Isle of Wight has kicked off the festival season and Glastonbury is soon to follow, but if you're off to a festival this summer, there are a number of steps you can take to ensure your belongings are protected.

More than 50% of people bring a smartphone with them to a festival, while 47% take a camera, 57% jewellery or watches, 52% sunglasses, and 8% a tablet, according to research from Halifax shared exclusively with

Meanwhile, the average festivalgoer spends £170/day, rising to a whopping £850/day at Glastonbury, once you average out the cost of the ticket, miscellaneous spending on the day, transport and the value of items you bring with you, such as wellies, sunglasses and tents.

But there are many free and cheap steps you can take to avoid losing your belongings or having them stolen:

  • Don't take unnecessary valuables. If you have a spare old phone, take that instead of a newer smartphone.
  • Only take as much cash as you'll actually need. If you can pay by card (not always possible), this may be safer.
  • Write down your credit or debit card number, along with the bank's phone number, in case your card is lost or stolen and you need to cancel it. Keep this information in a safe place, both at home and when you go.
  • Use a money belt to keep your cash and valuables out of sight.
  • Don't flash the cash – or expensive jewellery or high-tech gadgets.
  • Check if the festival organiser has a locker area, which is usually free.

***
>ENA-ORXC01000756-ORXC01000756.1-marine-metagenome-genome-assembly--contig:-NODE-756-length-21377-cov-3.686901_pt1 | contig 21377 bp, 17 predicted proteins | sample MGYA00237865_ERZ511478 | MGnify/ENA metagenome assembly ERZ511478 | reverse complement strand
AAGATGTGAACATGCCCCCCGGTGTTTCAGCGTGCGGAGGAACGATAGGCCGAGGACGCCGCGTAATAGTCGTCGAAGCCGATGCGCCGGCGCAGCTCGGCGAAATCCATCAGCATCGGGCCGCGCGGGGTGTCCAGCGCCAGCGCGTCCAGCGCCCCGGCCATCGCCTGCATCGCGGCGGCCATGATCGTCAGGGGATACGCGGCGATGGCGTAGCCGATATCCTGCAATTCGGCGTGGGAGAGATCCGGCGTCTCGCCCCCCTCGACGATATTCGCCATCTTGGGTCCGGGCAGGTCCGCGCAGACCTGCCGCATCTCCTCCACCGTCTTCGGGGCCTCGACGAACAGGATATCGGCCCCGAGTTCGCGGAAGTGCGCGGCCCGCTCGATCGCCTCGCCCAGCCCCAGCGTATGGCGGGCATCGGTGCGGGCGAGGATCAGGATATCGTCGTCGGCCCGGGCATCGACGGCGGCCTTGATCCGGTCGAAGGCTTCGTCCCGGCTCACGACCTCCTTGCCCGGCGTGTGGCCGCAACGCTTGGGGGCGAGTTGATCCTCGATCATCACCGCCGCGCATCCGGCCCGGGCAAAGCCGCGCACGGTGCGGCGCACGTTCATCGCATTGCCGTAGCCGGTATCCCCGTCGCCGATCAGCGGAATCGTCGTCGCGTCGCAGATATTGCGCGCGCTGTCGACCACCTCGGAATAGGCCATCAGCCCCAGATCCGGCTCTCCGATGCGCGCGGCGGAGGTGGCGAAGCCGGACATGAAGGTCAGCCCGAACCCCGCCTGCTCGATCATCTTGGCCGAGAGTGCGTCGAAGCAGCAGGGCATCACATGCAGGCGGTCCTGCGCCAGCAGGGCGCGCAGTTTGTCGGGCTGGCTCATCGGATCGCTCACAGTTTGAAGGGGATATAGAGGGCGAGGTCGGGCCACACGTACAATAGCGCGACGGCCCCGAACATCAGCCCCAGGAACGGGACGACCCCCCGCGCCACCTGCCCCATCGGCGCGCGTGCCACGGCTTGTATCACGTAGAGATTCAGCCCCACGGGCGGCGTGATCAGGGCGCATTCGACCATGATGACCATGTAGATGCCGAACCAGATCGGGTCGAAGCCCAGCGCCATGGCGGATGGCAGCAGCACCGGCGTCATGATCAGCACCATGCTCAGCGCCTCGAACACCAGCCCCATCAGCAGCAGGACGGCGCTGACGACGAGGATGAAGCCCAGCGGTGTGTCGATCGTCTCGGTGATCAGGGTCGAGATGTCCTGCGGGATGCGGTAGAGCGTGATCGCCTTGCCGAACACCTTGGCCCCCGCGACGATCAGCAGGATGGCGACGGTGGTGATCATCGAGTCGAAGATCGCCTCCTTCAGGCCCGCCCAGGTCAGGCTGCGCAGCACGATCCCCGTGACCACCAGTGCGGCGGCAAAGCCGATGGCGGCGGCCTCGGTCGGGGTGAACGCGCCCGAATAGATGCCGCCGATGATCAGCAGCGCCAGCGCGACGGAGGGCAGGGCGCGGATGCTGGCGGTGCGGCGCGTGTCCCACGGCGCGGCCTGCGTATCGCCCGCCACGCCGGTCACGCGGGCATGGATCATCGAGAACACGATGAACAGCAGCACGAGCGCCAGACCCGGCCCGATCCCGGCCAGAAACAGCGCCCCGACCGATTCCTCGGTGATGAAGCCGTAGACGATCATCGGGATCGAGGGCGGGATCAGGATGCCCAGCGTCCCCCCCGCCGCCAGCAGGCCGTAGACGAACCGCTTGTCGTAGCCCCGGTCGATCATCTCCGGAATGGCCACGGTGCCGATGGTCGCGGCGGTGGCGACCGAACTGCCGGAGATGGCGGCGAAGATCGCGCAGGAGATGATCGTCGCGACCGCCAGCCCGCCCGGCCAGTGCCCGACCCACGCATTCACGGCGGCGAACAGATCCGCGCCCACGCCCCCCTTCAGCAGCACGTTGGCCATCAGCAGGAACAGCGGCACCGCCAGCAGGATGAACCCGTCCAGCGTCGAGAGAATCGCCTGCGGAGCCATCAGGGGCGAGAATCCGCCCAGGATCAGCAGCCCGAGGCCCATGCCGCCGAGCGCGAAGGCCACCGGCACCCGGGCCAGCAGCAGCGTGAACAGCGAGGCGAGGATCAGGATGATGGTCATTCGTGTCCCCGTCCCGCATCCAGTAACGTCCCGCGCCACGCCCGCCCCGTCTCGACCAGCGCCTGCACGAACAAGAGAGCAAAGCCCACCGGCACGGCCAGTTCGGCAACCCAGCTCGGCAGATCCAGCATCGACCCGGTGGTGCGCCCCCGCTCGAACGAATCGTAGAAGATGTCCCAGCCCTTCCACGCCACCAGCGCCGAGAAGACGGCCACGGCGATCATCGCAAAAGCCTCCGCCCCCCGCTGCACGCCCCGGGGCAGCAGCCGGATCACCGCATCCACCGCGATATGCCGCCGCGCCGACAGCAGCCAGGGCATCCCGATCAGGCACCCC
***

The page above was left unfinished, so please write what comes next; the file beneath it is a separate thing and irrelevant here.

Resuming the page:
• When asleep, keep belongings in the bottom of the sleeping bag.
  • Use a UV pen to mark as much of your property as possible (tent, clothing, phone) with your postcode and phone number.
  • If you park your car, leave the glove box open and empty. It deters thieves.

If you're worried following these steps doesn't offer enough protection and are intent on taking valuables with you, check if you've already got insurance in place that covers your stay, or consider taking out a policy. Below is what you need to know.

Check if you're covered by home insurance

As we've outlined above, if you're off to a festival this summer, leaving valuables at home or out of sight is the easiest and cheapest way to lessen the risk of them getting stolen or lost.

However, if you're worried about valuables getting stolen, lost or broken, the first place to start is to check if you're covered by your home insurance. Most home insurance policies will not cover your contents outside of your home, especially those of a high value, such as smartphones or tablets.

However, if you have what's called 'personal possessions cover' on top of your insurance, all of your personal possessions should be covered whenever you're away from home, although some insurers will ask you to separately list expensive items in order for them to be included.

This should cover your belongings, including your tent – even if you've not used a padlock – if they are lost or stolen, but always check your individual policy to be 100% certain.

Some insurers, such as Direct Line, for example, won't actually cover the tent when it's erected but will cover the contents.

Check if you're covered by travel insurance

If you already have annual travel insurance, it's likely you'll be covered for stays in the UK. Most annual travel insurance policies cover you if the trip is at least two nights, but always double-check your policy, as insurers have different definitions of a UK trip.